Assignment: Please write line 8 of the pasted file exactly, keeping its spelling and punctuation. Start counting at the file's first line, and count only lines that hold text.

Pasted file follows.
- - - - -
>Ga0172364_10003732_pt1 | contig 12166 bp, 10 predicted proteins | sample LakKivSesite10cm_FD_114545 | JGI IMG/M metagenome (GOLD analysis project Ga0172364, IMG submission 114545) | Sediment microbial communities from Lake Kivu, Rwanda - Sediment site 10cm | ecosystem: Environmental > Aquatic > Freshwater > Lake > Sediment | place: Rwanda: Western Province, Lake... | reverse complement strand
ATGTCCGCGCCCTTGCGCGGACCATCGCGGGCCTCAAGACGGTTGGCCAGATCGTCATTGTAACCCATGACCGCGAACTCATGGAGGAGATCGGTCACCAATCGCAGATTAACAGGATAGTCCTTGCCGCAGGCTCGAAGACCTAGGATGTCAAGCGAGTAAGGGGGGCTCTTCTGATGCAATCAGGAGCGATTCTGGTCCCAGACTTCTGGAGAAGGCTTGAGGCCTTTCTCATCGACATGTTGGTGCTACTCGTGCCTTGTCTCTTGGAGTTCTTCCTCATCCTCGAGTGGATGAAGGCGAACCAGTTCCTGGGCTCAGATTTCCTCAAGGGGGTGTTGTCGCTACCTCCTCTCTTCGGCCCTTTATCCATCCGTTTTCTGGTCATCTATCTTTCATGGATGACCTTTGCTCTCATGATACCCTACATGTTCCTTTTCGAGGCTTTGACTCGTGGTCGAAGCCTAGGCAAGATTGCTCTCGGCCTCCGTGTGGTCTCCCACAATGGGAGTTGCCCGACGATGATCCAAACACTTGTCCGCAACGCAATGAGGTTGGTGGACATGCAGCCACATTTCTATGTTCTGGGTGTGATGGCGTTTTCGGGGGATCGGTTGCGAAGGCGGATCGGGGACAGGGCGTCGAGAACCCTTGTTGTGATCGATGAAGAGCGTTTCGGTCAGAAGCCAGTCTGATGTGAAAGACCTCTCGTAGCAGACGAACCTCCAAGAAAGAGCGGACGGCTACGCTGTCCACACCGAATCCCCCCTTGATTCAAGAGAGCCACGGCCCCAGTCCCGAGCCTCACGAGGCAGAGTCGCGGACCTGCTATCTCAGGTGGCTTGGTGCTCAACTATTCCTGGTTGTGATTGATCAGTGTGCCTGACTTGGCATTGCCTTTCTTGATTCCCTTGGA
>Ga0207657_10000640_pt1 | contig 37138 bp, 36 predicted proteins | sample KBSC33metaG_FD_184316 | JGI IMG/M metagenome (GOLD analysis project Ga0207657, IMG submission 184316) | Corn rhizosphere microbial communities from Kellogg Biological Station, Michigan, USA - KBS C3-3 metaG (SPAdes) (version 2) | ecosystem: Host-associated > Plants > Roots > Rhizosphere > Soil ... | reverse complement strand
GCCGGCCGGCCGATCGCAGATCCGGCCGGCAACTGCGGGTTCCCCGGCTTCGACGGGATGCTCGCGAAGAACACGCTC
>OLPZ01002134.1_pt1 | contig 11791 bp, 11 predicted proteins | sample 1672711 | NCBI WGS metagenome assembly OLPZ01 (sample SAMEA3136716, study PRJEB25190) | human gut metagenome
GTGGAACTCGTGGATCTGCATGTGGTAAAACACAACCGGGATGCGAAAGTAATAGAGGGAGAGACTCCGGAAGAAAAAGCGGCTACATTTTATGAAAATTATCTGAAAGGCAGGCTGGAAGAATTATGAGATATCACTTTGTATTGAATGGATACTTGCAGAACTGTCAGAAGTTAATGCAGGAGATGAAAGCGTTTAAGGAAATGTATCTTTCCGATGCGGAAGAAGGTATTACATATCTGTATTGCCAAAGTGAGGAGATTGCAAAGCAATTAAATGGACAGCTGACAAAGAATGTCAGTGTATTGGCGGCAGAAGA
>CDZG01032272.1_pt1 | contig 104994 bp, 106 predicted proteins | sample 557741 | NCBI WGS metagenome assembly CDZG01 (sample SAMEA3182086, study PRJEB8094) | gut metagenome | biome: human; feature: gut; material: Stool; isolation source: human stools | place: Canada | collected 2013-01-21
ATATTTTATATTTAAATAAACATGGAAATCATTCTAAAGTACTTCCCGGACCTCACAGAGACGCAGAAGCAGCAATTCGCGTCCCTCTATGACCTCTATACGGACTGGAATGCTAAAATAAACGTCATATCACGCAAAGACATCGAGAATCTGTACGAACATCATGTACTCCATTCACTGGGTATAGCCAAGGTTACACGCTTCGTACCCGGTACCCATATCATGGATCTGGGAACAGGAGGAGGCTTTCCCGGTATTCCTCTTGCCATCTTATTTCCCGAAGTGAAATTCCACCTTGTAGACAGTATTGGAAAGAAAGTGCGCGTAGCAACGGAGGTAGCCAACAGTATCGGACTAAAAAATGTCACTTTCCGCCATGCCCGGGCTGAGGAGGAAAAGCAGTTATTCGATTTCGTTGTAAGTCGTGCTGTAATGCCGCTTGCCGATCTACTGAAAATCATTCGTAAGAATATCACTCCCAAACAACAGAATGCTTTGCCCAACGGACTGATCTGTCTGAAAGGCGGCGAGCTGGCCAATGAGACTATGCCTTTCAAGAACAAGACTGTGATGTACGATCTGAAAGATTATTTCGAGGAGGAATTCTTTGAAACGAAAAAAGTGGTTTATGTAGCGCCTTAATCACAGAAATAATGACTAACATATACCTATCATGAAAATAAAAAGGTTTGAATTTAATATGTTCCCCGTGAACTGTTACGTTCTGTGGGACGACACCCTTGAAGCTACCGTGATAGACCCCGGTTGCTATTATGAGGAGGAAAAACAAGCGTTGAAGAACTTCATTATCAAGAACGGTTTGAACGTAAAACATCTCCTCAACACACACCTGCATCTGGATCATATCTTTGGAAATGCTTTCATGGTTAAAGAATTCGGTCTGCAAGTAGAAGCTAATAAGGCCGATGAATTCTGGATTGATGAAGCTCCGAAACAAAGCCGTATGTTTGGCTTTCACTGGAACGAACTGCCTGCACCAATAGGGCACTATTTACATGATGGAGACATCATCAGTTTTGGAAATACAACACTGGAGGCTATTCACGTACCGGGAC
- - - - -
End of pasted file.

ATATTTTATATTTAAATAAACATGGAAATCATTCTAAAGTACTTCCCGGACCTCACAGAGACGCAGAAGCAGCAATTCGCGTCCCTCTATGACCTCTATACGGACTGGAATGCTAAAATAAACGTCATATCACGCAAAGACATCGAGAATCTGTACGAACATCATGTACTCCATTCACTGGGTATAGCCAAGGTTACACGCTTCGTACCCGGTACCCATATCATGGATCTGGGAACAGGAGGAGGCTTTCCCGGTATTCCTCTTGCCATCTTATTTCCCGAAGTGAAATTCCACCTTGTAGACAGTATTGGAAAGAAAGTGCGCGTAGCAACGGAGGTAGCCAACAGTATCGGACTAAAAAATGTCACTTTCCGCCATGCCCGGGCTGAGGAGGAAAAGCAGTTATTCGATTTCGTTGTAAGTCGTGCTGTAATGCCGCTTGCCGATCTACTGAAAATCATTCGTAAGAATATCACTCCCAAACAACAGAATGCTTTGCCCAACGGACTGATCTGTCTGAAAGGCGGCGAGCTGGCCAATGAGACTATGCCTTTCAAGAACAAGACTGTGATGTACGATCTGAAAGATTATTTCGAGGAGGAATTCTTTGAAACGAAAAAAGTGGTTTATGTAGCGCCTTAATCACAGAAATAATGACTAACATATACCTATCATGAAAATAAAAAGGTTTGAATTTAATATGTTCCCCGTGAACTGTTACGTTCTGTGGGACGACACCCTTGAAGCTACCGTGATAGACCCCGGTTGCTATTATGAGGAGGAAAAACAAGCGTTGAAGAACTTCATTATCAAGAACGGTTTGAACGTAAAACATCTCCTCAACACACACCTGCATCTGGATCATATCTTTGGAAATGCTTTCATGGTTAAAGAATTCGGTCTGCAAGTAGAAGCTAATAAGGCCGATGAATTCTGGATTGATGAAGCTCCGAAACAAAGCCGTATGTTTGGCTTTCACTGGAACGAACTGCCTGCACCAATAGGGCACTATTTACATGATGGAGACATCATCAGTTTTGGAAATACAACACTGGAGGCTATTCACGTACCGGGAC